A woman in the Philippines on a housekeeping training course. An estimated 100,000 women from the Philippines work as domestic workers overseas, and many are vulnerable to abuse. Photo: Getty.
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Abuse of women domestic workers in Qatar exposes uncomfortable truths closer to home

A new report from Amnesty International describes how domestic workers in Qatar face abuse and exploitation. The problem isn't just limited to Qatar, however: domestic workers in the UK are similarly vulnerable.

After the controversy surrounding the deaths of construction workers in Qatar, the oil-rich micro-state’s treatment of foreign workers is once again in the spotlight over its mistreatment of migrant labourers. Today Amnesty International has published a report detailing the mistreatment of the  84,000 women, mostly from south and south-east Asia, who are employed to clean the homes and look after the children of wealthy Qataris and expats – a considerable number in a country of just over 2 million people.

Some of the women interviewed by Amnesty have been forced to work over 100 hours a week with no days off, have been subject to sexual and physical violence and have had their pay cut. Domestic workers who are abused have little recourse to justice: under the country’s sponsorship system (known as kafala) they cannot leave their jobs or the country without their employer’s permission – and those who choose to run away from abusive employers risk being detained or deported.

Nor is it easy to report mistreatment. Those who report sexual abuse can be charged with “illicit relations” and face a year in prison followed by deportation, and those who complain of long working hours will face no legal protection:  Qatari law places no restrictions on the amount of hours domestic workers can be asked to work, and there is no requirement that they have a day off.

Although the report focuses on Qatar, it’s worth remembering that the same problem exists elsewhere. According to Human Rights Watch there are around 53 million domestic workers worldwide and “they are among the most exploited and abused workers in the world”. The rights of domestic workers is a global women's rights issue, and one that still doesn't receive enough attention.

One country in which domestic workers are especially vulnerable is the UK. A Human Rights Watch report published in March this year found evidence of some domestic workers in the UK having their passports confiscated, having their pay cut or even stopped altogether and being forced to work 18-hour days, seven days a week.

Each year, the UK hands out 15,000 visas to domestic workers, mainly from Asia and Africa, who arrive in the UK with their employers.  Since 2012, these have been “tied visas” which means that domestic workers seeking to leave their jobs lose their right to remain in the country: either they must return to their home country or they will find themselves staying in the UK illegally. Those who run away from abusive employers face high barriers to seeking legal redress: their immigration status might make them fearful of going to the police, and cuts to legal aid means many will struggle to find legal representation. A government commitment to cut immigration has inadvertently created conditions for domestic workers that isn’t too dissimilar from Qatar’s “kafala” system.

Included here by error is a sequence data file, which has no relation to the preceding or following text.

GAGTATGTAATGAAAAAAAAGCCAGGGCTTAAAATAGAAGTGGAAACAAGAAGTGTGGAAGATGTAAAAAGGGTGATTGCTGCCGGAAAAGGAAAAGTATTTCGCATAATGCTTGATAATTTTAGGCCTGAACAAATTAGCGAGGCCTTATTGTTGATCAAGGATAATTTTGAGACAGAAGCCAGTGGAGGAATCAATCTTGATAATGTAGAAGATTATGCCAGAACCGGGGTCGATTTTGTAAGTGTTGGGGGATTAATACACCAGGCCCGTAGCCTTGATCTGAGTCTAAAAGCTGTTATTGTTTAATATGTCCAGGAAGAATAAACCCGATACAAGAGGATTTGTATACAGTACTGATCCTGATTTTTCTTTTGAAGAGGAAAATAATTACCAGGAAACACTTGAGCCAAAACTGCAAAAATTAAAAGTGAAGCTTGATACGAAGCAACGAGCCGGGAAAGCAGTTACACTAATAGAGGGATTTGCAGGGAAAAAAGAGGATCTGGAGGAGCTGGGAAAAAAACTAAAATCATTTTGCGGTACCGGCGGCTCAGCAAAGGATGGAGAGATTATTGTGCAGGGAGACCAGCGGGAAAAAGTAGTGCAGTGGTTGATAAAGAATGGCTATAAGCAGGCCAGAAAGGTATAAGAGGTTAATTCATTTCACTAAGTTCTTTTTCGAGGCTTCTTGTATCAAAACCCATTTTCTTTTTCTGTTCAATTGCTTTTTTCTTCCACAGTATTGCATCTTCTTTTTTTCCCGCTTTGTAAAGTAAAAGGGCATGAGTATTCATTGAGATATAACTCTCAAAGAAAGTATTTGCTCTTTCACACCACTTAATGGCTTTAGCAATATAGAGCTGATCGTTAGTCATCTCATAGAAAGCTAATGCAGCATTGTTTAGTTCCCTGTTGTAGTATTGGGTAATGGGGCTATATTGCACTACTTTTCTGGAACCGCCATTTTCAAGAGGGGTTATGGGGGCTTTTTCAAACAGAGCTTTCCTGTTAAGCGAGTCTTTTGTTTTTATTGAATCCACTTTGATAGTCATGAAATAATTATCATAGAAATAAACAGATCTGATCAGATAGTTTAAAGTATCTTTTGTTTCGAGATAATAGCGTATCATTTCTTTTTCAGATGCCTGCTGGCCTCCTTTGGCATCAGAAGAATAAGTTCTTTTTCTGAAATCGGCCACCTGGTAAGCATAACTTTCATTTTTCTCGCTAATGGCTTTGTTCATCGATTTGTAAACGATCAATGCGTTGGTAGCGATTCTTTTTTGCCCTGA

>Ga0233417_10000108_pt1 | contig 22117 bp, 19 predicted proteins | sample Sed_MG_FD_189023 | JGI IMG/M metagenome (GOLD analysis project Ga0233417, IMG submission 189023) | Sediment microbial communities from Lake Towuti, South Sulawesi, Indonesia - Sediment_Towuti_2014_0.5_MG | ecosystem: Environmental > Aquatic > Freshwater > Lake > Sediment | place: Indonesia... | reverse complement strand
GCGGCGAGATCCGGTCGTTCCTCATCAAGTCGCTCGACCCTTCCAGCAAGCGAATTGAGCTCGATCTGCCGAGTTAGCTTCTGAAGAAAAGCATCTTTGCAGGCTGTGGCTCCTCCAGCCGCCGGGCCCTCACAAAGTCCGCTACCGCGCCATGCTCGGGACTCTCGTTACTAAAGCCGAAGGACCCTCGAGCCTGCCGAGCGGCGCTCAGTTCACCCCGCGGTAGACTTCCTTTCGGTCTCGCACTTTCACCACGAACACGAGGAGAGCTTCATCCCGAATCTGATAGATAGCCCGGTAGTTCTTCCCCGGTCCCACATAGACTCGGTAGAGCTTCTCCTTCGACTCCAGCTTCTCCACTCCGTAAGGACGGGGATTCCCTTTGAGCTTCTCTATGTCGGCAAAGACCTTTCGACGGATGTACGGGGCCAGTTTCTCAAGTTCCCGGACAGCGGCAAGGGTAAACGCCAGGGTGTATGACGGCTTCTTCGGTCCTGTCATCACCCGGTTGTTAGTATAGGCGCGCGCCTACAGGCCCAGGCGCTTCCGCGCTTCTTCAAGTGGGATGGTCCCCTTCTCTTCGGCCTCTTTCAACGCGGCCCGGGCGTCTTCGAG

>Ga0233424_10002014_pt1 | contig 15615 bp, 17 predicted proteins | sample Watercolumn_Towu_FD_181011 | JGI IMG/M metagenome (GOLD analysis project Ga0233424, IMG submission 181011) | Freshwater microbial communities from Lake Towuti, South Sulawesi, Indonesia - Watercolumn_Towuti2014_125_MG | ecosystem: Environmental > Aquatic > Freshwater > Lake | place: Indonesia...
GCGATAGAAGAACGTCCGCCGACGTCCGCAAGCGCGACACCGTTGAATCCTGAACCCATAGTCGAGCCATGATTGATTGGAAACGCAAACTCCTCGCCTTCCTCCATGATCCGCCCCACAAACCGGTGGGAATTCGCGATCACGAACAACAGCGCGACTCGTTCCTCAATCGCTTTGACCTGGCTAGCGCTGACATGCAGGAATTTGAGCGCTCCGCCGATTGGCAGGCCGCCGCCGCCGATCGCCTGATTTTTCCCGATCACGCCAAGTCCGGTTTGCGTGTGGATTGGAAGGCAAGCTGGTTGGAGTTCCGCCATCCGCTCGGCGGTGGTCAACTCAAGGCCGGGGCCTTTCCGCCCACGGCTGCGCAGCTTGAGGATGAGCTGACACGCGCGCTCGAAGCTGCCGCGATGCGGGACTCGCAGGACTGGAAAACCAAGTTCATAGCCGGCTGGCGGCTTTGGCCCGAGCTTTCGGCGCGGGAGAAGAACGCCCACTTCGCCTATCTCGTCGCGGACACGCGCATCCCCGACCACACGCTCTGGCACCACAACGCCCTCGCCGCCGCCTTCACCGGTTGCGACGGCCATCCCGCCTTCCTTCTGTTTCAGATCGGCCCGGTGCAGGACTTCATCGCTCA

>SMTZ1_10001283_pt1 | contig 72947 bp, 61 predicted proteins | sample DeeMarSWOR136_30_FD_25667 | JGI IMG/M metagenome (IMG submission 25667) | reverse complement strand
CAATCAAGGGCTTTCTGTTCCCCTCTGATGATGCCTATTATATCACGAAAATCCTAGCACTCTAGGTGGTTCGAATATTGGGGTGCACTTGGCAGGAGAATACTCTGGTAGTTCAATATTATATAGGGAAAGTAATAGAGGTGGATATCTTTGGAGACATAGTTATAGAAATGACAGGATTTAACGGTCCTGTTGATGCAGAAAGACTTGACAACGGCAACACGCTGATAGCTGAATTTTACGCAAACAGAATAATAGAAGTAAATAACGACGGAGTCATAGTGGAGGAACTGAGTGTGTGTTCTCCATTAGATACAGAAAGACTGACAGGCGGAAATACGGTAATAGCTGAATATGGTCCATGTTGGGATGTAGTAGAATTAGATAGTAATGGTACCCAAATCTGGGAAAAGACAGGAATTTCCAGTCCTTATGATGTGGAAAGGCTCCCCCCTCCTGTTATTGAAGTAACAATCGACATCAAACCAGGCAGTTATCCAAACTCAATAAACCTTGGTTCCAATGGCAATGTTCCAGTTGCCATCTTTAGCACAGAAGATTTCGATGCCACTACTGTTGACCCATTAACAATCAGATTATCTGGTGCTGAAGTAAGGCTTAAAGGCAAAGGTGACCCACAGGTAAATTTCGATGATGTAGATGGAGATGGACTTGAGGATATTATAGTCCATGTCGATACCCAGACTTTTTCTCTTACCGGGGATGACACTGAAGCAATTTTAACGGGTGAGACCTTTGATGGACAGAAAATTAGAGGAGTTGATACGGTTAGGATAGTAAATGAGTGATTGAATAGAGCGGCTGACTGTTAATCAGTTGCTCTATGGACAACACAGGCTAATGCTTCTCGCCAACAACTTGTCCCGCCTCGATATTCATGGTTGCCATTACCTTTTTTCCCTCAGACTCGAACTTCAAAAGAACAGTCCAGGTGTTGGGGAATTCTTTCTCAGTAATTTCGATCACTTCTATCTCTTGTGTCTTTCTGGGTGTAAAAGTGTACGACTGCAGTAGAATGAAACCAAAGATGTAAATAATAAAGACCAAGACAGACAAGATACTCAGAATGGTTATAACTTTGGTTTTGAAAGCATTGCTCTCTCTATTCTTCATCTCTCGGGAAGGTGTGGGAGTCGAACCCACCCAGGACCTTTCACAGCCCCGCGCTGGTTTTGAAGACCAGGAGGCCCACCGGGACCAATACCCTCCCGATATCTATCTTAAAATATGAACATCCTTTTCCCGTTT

On top of that, the UK is also one of only nine countries that did not sign the International Labour Organisation’s Domestic Workers Convention which came into force in September 2013 and grants domestic workers the same rights as other workers.  And, domestic workers whose employers are diplomats are even more vulnerable, as their employers are shielded by diplomatic immunity.

To offer better protection for these vulnerable workers, Human Rights Watch has called on the UK to change its visa rules, to sign up to the ILO's domestic workers convention and to ensure that domestic workers entering the UK are fully aware of their rights. 

It’s easy to point a finger at Qatar’s human rights abuses – and the issues Amnesty International has raised are very important – but this also means we need to face up to some uncomfortable truths closer to home, something that many find altogether more difficult.

Sophie McBain is a freelance writer based in Cairo. She was previously an assistant editor at the New Statesman.

Calvert 22/Courtesy of the artist, Danila Tkachenko
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Ruin porn: the art world’s awkward obsession with abandoned Soviet architecture

Deserted fairgrounds, disused factories and forgotten military bases may look cool, but are we fetishising the remnants of such a cruel history?

Armenia, where one side of my family is from, was one of the first members of the USSR, annexed by Russia in 1922. A few years ago, when I visited this little country that perches precariously in the south of the Caucasus, I was struck most by its Soviet architecture.

Although its landscape is a hotchpotch of medieval Orthodox churches, a smattering of Persian-era domes, and brutalist concrete, it was the latter that particularly stuck out. From unfelled statues of Stalin to giant tower blocks spelling out the letters “CCCP” from a bird’s-eye view (well, half spelt-out – construction stopped partway through, with the fall of the Soviet Union), I’ve never forgotten it.

Perhaps it was so compelling because such stark physical symbols make recent history all the more tangible. A history still profoundly affecting the country of my ancestors (and all post-Soviet and communist states). But also, it just looked really cool.